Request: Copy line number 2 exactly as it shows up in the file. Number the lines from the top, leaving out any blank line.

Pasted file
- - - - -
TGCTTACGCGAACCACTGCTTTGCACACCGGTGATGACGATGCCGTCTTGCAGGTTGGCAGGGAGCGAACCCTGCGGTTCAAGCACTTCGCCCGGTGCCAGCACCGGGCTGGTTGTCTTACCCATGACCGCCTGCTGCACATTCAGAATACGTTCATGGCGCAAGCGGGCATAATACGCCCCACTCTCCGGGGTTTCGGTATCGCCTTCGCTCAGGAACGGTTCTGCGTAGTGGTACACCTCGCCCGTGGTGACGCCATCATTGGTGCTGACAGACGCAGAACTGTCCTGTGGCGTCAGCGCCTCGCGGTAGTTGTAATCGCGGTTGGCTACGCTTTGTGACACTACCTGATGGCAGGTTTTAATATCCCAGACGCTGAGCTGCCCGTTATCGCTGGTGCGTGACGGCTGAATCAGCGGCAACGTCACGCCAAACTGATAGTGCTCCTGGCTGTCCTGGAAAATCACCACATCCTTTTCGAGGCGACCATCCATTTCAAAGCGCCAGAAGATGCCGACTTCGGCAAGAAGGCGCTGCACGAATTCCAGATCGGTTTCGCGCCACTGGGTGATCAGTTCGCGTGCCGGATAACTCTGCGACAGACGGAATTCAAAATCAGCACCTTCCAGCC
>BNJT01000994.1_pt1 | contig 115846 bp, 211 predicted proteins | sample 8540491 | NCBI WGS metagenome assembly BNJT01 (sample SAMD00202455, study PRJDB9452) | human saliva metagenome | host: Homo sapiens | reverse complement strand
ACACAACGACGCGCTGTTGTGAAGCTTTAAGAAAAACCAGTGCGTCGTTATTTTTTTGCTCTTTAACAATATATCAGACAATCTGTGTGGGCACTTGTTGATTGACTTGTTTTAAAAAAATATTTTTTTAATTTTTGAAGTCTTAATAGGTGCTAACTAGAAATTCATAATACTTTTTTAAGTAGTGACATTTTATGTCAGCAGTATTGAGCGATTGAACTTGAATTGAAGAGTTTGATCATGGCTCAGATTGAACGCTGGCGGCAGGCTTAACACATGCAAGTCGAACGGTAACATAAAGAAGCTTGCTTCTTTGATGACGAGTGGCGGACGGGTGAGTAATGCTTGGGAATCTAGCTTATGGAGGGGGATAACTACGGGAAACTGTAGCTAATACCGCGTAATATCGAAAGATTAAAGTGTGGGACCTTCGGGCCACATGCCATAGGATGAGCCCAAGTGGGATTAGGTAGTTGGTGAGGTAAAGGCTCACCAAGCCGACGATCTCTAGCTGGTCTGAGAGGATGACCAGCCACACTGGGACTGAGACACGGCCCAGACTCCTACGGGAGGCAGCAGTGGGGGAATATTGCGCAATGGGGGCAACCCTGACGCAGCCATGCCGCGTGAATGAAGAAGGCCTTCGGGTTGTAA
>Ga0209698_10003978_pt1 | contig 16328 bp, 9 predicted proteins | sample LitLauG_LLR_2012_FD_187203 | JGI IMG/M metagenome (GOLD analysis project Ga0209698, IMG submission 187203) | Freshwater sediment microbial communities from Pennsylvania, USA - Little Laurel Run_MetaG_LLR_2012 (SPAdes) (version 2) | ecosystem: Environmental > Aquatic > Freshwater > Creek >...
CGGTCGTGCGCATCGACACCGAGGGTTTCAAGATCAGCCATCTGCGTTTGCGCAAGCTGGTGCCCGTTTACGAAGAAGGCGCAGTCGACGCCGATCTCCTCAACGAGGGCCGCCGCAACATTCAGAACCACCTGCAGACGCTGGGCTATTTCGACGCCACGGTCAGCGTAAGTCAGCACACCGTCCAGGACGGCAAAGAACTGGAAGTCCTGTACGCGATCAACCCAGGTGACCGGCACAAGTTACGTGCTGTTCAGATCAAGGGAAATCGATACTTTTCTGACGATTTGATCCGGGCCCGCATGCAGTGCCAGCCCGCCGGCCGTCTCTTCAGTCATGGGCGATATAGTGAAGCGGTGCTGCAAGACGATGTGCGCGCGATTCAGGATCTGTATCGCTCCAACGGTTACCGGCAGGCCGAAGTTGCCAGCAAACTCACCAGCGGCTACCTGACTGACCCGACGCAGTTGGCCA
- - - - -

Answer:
>BNJT01000994.1_pt1 | contig 115846 bp, 211 predicted proteins | sample 8540491 | NCBI WGS metagenome assembly BNJT01 (sample SAMD00202455, study PRJDB9452) | human saliva metagenome | host: Homo sapiens | reverse complement strand